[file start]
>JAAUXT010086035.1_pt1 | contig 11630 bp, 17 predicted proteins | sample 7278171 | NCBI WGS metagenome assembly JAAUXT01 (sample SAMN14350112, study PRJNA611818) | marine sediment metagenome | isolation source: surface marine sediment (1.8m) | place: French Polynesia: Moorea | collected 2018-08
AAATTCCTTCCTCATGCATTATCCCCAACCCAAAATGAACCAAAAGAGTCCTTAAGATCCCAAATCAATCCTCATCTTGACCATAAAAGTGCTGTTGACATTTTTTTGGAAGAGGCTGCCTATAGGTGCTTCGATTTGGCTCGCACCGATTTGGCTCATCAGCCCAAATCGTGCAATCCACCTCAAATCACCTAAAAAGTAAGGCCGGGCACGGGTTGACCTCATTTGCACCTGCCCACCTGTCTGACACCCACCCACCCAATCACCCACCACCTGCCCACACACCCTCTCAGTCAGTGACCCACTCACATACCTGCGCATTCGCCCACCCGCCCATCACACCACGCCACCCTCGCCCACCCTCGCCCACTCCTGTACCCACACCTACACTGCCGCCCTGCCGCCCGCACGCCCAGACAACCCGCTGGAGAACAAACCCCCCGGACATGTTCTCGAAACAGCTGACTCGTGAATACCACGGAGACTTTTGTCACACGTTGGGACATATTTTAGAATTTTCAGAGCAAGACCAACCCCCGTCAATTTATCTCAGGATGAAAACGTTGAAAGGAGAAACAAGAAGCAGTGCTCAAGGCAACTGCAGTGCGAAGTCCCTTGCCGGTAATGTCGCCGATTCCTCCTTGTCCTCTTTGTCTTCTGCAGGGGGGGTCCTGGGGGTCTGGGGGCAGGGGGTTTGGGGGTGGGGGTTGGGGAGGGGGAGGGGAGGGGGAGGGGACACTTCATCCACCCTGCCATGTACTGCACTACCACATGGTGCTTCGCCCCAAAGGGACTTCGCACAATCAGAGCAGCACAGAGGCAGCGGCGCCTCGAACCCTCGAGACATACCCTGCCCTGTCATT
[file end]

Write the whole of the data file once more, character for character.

>JAAUXT010086035.1_pt1 | contig 11630 bp, 17 predicted proteins | sample 7278171 | NCBI WGS metagenome assembly JAAUXT01 (sample SAMN14350112, study PRJNA611818) | marine sediment metagenome | isolation source: surface marine sediment (1.8m) | place: French Polynesia: Moorea | collected 2018-08
AAATTCCTTCCTCATGCATTATCCCCAACCCAAAATGAACCAAAAGAGTCCTTAAGATCCCAAATCAATCCTCATCTTGACCATAAAAGTGCTGTTGACATTTTTTTGGAAGAGGCTGCCTATAGGTGCTTCGATTTGGCTCGCACCGATTTGGCTCATCAGCCCAAATCGTGCAATCCACCTCAAATCACCTAAAAAGTAAGGCCGGGCACGGGTTGACCTCATTTGCACCTGCCCACCTGTCTGACACCCACCCACCCAATCACCCACCACCTGCCCACACACCCTCTCAGTCAGTGACCCACTCACATACCTGCGCATTCGCCCACCCGCCCATCACACCACGCCACCCTCGCCCACCCTCGCCCACTCCTGTACCCACACCTACACTGCCGCCCTGCCGCCCGCACGCCCAGACAACCCGCTGGAGAACAAACCCCCCGGACATGTTCTCGAAACAGCTGACTCGTGAATACCACGGAGACTTTTGTCACACGTTGGGACATATTTTAGAATTTTCAGAGCAAGACCAACCCCCGTCAATTTATCTCAGGATGAAAACGTTGAAAGGAGAAACAAGAAGCAGTGCTCAAGGCAACTGCAGTGCGAAGTCCCTTGCCGGTAATGTCGCCGATTCCTCCTTGTCCTCTTTGTCTTCTGCAGGGGGGGTCCTGGGGGTCTGGGGGCAGGGGGTTTGGGGGTGGGGGTTGGGGAGGGGGAGGGGAGGGGGAGGGGACACTTCATCCACCCTGCCATGTACTGCACTACCACATGGTGCTTCGCCCCAAAGGGACTTCGCACAATCAGAGCAGCACAGAGGCAGCGGCGCCTCGAACCCTCGAGACATACCCTGCCCTGTCATT